Two recent headlines that have dominated the news cycle in the UK and US have brought to the forefront some important lessons in media relations.
The first is centered on the World Cup. Now let me just take a brief aside and say that as an American sports fan, this is a delicate issue for me. To not have the USA competing in the World Cup was a punch in the gut. I remember sitting in a pub back home, watching that fateful loss to Trinidad & Tobago, mouth agape knowing I wouldn’t see my country competing on the grandest stage again until 2022 at the earliest.
That said, as a relatively new resident in London, I couldn’t help but get caught up in the excitement of England reaching the semi-finals of the tournament. Pubs were rammed. The Saint George’s Cross was flying from homes, shop windows and cars. Songs of national pride were ringing out of bus windows and along high streets. I, too, found myself singing “It’s Coming Home” with friends and colleagues – a somewhat self-deprecating song of accepting failures but expecting success in bringing the trophy back to the place the beautiful game originated.
But beneath all of that swelling of patriotism and goodwill lies a relationship that manager Gareth Southgate helped cultivate between his England squad and the public.
I was recently watching BBC Breakfast, and a good friend and former teammate of Gareth Southgate from his playing days was espousing the unique aspects of the manager, and one nugget caught my ear.
He talked about how Gareth had bucked a longstanding trend by holding an open media session for his entire World Cup squad. No preapproved questions, no handlers whisking players to and from interviews or jumping in. It was a real chance for the players to get to know the media, and for the media to get to know the players. His thoughts were essentially, “If my players can’t handle answering unscripted questions from journalists, how are they to handle the pressure of the World Cup stage?”
The results of that initiative became quickly clear. The media enjoyed a more cordial relationship with the players, the coverage of the team became much more engaging, and the fans became more invested in the team. Now, you may think that the positivity stemmed from national pride anyway, but it’s worth remembering that less than one year ago after a string of disappointments, fans were openly questioning players’ passion for playing for England.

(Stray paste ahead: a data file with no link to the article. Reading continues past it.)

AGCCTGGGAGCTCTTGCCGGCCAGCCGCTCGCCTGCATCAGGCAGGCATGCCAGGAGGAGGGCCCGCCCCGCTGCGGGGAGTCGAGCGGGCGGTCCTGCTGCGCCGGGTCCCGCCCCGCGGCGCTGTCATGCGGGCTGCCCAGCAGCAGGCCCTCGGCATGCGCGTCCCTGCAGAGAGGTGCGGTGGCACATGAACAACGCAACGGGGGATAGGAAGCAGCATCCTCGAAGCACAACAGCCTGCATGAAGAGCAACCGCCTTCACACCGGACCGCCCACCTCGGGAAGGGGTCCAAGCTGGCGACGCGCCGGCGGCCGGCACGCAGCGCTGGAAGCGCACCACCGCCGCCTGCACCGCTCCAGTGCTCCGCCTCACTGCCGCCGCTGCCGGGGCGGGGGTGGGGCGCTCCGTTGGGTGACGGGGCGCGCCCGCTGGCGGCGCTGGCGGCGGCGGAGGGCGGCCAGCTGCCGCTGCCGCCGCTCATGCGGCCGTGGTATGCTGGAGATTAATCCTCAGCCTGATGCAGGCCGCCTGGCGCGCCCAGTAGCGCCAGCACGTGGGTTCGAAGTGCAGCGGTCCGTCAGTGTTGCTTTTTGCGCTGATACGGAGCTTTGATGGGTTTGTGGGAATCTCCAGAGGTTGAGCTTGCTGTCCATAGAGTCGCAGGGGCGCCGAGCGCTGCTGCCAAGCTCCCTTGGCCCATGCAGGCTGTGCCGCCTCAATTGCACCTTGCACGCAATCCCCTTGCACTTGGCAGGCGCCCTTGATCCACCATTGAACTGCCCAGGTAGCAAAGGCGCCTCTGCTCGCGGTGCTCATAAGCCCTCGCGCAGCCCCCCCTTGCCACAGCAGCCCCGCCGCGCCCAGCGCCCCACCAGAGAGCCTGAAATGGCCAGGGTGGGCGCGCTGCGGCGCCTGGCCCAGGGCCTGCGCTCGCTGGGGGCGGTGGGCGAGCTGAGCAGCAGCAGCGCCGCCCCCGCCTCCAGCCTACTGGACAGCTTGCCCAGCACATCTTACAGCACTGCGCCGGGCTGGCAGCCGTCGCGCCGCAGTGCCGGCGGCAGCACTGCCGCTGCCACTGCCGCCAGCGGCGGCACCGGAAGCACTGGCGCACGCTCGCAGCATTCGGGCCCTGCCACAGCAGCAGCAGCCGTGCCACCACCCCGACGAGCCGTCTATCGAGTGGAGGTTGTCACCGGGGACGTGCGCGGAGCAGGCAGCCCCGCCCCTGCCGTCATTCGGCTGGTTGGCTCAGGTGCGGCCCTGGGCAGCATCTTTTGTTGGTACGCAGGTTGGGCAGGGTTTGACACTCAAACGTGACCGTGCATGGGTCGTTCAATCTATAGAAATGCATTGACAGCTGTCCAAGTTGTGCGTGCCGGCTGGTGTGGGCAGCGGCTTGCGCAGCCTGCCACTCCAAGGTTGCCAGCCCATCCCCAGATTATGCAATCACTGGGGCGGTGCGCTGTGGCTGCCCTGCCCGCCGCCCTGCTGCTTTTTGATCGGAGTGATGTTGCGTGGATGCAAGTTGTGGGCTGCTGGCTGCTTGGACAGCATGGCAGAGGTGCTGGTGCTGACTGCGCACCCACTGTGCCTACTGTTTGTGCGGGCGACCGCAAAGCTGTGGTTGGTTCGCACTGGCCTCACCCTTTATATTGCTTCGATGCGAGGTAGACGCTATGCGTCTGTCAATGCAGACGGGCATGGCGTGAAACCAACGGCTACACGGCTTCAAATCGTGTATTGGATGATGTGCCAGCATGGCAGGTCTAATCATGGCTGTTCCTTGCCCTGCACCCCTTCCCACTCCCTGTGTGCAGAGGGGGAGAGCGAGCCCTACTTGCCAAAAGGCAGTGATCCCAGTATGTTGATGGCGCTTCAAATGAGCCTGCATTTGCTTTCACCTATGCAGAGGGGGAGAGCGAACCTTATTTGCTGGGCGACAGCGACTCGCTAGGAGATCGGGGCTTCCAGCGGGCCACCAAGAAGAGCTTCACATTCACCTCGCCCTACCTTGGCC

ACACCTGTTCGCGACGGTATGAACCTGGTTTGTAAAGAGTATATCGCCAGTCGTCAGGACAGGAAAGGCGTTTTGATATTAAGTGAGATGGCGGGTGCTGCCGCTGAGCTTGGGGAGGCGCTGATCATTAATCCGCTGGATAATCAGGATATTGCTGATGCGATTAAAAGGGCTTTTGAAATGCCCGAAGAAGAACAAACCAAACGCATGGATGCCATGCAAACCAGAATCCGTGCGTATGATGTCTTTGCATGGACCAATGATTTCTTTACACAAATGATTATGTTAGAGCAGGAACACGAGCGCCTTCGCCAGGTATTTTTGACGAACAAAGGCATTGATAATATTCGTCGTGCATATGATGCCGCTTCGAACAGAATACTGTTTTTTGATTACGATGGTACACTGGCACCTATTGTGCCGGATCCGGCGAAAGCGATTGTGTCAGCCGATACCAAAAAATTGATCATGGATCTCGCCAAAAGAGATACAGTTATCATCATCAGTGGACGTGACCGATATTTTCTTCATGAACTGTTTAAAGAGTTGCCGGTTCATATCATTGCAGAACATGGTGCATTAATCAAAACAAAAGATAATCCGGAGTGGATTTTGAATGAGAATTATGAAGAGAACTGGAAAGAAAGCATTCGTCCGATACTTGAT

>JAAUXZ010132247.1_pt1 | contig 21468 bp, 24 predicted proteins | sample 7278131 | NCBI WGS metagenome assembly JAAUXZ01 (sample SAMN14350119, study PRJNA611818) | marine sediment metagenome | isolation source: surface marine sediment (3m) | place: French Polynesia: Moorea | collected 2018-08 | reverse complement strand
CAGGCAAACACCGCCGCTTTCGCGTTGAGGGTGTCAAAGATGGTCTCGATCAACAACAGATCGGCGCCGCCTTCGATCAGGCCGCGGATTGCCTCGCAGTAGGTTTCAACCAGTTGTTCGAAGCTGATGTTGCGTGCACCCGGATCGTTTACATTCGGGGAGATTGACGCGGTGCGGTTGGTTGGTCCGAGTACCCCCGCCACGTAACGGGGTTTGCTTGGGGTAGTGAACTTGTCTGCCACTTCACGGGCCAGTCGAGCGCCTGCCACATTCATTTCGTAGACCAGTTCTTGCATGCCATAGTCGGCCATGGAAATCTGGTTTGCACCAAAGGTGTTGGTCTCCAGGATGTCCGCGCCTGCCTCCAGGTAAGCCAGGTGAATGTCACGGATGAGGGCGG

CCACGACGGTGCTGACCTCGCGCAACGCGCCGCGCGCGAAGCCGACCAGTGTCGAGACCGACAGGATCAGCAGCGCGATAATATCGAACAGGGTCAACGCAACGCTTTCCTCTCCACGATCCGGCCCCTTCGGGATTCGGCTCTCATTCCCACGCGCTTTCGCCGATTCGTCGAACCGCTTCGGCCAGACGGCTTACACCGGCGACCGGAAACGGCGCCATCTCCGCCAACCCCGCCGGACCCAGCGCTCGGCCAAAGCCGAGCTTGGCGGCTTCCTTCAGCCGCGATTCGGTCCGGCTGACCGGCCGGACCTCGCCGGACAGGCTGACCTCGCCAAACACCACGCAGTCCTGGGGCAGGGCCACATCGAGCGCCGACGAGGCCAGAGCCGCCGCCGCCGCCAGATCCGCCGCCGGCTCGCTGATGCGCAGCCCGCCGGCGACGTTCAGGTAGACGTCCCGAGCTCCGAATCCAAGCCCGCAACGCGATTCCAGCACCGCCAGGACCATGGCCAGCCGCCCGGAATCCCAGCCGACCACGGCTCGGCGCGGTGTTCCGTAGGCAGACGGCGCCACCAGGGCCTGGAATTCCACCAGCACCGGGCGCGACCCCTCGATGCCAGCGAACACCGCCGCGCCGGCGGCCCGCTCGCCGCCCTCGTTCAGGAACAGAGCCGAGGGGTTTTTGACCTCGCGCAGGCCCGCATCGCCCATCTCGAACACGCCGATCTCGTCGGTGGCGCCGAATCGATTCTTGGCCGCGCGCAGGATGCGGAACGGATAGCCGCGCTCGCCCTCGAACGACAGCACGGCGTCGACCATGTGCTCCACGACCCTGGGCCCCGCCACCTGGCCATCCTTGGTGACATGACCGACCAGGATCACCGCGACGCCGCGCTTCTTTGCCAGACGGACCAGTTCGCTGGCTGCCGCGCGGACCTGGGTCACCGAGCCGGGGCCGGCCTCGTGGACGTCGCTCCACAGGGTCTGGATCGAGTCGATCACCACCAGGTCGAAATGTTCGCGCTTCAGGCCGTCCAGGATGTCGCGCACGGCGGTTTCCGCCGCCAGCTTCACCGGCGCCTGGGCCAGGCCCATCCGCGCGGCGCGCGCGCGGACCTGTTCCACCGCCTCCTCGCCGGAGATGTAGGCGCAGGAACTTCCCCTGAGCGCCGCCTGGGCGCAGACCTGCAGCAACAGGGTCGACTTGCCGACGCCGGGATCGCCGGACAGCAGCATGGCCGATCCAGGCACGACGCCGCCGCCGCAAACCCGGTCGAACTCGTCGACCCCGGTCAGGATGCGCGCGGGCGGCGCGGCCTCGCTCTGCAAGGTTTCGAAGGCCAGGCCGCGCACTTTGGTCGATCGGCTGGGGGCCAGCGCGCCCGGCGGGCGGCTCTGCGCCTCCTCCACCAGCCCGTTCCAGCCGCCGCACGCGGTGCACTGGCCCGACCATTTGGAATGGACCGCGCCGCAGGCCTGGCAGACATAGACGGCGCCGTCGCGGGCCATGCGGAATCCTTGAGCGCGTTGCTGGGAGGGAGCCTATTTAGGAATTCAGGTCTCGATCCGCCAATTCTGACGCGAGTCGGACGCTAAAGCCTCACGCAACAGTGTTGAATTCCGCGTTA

The turnaround in perception and fan investment in the team, however, was palpable, even before the unexpected success at the World Cup.
On the other side of the equation, but equally relevant in recent news cycles, is Tesla founder Elon Musk.
It’s very well-known that he has maintained a contentious relationship with the media. Whether it’s been coverage of production delays, workplace injuries or earnings difficulties, Mr. Musk has consistently blamed the media for the negative attention.
Whilst being elusive with the media, he has made claims of sensationalist coverage to generate clicks, “bonehead questions,” and biased coverage against Tesla to favour other car manufacturers who buy advertising.
It’s no surprise then, when Mr. Musk finds himself in the centre of controversy as he did this week, he hasn’t found many friends in the media when it comes to coverage or the opportunity to tell his story.
Within these two polar opposite examples lies a media relations lesson. Failures will happen. Mistakes will occur. But maintaining open dialogue and relationships with media can help mitigate further damage.
It’s why – after a somewhat uninspiring performance by England in the second half and extra time vs Croatia that left the nation gutted – the papers and the public still hailed the team and manager as homebound heroes. It’s also why Mr. Musk has found himself embroiled in another bout of bad press with nothing to do but take a round of punches with little recourse.
Indeed, every situation is unique and requires a strategic approach based on the particulars.
That said, our advice to clients on reputation management and media relations typically revolves around the simple fact that journalists are also human, certainly with business interests but also not immune to biases impacted by personal relationships. It stands to reason that maintaining a “human” level of interaction with media can certainly lead to more positive experiences. The stories won’t always be positive, but you can rely on an open exchange and a reasoned approach if you treat the journalist similarly.